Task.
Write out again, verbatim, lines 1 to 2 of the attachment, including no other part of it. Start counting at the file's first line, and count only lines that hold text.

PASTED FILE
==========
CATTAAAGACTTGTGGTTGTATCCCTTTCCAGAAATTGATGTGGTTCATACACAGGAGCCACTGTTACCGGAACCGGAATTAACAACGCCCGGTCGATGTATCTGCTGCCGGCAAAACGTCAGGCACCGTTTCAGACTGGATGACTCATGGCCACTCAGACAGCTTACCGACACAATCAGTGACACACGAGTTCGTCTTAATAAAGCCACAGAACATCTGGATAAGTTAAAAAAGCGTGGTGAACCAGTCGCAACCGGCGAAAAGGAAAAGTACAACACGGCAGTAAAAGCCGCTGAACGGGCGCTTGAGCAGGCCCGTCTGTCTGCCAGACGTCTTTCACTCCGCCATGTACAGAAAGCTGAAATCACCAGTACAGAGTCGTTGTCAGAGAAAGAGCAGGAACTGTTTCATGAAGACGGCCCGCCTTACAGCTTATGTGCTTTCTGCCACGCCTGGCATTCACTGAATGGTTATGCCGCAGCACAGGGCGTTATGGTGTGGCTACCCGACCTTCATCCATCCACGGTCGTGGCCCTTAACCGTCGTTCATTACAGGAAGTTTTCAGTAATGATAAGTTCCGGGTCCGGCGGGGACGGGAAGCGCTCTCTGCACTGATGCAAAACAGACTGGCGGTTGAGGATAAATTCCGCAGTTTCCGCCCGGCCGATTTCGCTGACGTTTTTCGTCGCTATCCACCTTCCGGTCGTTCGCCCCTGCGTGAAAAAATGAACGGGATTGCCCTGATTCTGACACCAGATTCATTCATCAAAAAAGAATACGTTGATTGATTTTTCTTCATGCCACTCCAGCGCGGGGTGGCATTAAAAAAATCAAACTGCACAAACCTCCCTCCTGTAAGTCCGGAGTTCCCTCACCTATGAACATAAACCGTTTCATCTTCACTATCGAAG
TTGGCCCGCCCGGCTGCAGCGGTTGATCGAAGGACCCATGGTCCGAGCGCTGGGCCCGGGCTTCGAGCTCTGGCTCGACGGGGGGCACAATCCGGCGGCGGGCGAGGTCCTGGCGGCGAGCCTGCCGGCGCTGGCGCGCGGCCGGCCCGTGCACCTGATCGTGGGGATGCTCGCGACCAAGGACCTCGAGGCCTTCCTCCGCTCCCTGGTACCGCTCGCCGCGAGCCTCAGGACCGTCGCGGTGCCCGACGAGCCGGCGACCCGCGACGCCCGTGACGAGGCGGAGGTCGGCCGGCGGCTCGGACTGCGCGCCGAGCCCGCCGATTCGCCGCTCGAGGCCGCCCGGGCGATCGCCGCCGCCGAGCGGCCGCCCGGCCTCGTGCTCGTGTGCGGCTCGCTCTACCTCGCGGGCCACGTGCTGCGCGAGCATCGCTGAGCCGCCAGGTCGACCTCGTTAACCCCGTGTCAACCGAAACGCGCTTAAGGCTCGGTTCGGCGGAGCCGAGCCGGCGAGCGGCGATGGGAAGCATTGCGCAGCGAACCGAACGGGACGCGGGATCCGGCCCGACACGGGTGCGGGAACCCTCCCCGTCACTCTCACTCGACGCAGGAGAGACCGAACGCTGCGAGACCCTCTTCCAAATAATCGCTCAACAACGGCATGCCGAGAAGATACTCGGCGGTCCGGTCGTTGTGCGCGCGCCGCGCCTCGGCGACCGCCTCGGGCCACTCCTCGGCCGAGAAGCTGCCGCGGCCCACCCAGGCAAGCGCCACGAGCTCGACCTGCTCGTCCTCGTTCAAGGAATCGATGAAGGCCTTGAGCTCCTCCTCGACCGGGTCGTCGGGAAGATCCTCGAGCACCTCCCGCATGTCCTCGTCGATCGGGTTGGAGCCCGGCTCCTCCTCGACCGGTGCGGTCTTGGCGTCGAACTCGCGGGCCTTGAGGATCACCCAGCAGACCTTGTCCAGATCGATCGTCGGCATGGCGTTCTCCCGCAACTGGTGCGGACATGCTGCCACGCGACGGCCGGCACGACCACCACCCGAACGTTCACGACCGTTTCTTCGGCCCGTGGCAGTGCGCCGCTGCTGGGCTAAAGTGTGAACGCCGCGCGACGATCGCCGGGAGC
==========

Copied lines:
CATTAAAGACTTGTGGTTGTATCCCTTTCCAGAAATTGATGTGGTTCATACACAGGAGCCACTGTTACCGGAACCGGAATTAACAACGCCCGGTCGATGTATCTGCTGCCGGCAAAACGTCAGGCACCGTTTCAGACTGGATGACTCATGGCCACTCAGACAGCTTACCGACACAATCAGTGACACACGAGTTCGTCTTAATAAAGCCACAGAACATCTGGATAAGTTAAAAAAGCGTGGTGAACCAGTCGCAACCGGCGAAAAGGAAAAGTACAACACGGCAGTAAAAGCCGCTGAACGGGCGCTTGAGCAGGCCCGTCTGTCTGCCAGACGTCTTTCACTCCGCCATGTACAGAAAGCTGAAATCACCAGTACAGAGTCGTTGTCAGAGAAAGAGCAGGAACTGTTTCATGAAGACGGCCCGCCTTACAGCTTATGTGCTTTCTGCCACGCCTGGCATTCACTGAATGGTTATGCCGCAGCACAGGGCGTTATGGTGTGGCTACCCGACCTTCATCCATCCACGGTCGTGGCCCTTAACCGTCGTTCATTACAGGAAGTTTTCAGTAATGATAAGTTCCGGGTCCGGCGGGGACGGGAAGCGCTCTCTGCACTGATGCAAAACAGACTGGCGGTTGAGGATAAATTCCGCAGTTTCCGCCCGGCCGATTTCGCTGACGTTTTTCGTCGCTATCCACCTTCCGGTCGTTCGCCCCTGCGTGAAAAAATGAACGGGATTGCCCTGATTCTGACACCAGATTCATTCATCAAAAAAGAATACGTTGATTGATTTTTCTTCATGCCACTCCAGCGCGGGGTGGCATTAAAAAAATCAAACTGCACAAACCTCCCTCCTGTAAGTCCGGAGTTCCCTCACCTATGAACATAAACCGTTTCATCTTCACTATCGAAG
TTGGCCCGCCCGGCTGCAGCGGTTGATCGAAGGACCCATGGTCCGAGCGCTGGGCCCGGGCTTCGAGCTCTGGCTCGACGGGGGGCACAATCCGGCGGCGGGCGAGGTCCTGGCGGCGAGCCTGCCGGCGCTGGCGCGCGGCCGGCCCGTGCACCTGATCGTGGGGATGCTCGCGACCAAGGACCTCGAGGCCTTCCTCCGCTCCCTGGTACCGCTCGCCGCGAGCCTCAGGACCGTCGCGGTGCCCGACGAGCCGGCGACCCGCGACGCCCGTGACGAGGCGGAGGTCGGCCGGCGGCTCGGACTGCGCGCCGAGCCCGCCGATTCGCCGCTCGAGGCCGCCCGGGCGATCGCCGCCGCCGAGCGGCCGCCCGGCCTCGTGCTCGTGTGCGGCTCGCTCTACCTCGCGGGCCACGTGCTGCGCGAGCATCGCTGAGCCGCCAGGTCGACCTCGTTAACCCCGTGTCAACCGAAACGCGCTTAAGGCTCGGTTCGGCGGAGCCGAGCCGGCGAGCGGCGATGGGAAGCATTGCGCAGCGAACCGAACGGGACGCGGGATCCGGCCCGACACGGGTGCGGGAACCCTCCCCGTCACTCTCACTCGACGCAGGAGAGACCGAACGCTGCGAGACCCTCTTCCAAATAATCGCTCAACAACGGCATGCCGAGAAGATACTCGGCGGTCCGGTCGTTGTGCGCGCGCCGCGCCTCGGCGACCGCCTCGGGCCACTCCTCGGCCGAGAAGCTGCCGCGGCCCACCCAGGCAAGCGCCACGAGCTCGACCTGCTCGTCCTCGTTCAAGGAATCGATGAAGGCCTTGAGCTCCTCCTCGACCGGGTCGTCGGGAAGATCCTCGAGCACCTCCCGCATGTCCTCGTCGATCGGGTTGGAGCCCGGCTCCTCCTCGACCGGTGCGGTCTTGGCGTCGAACTCGCGGGCCTTGAGGATCACCCAGCAGACCTTGTCCAGATCGATCGTCGGCATGGCGTTCTCCCGCAACTGGTGCGGACATGCTGCCACGCGACGGCCGGCACGACCACCACCCGAACGTTCACGACCGTTTCTTCGGCCCGTGGCAGTGCGCCGCTGCTGGGCTAAAGTGTGAACGCCGCGCGACGATCGCCGGGAGC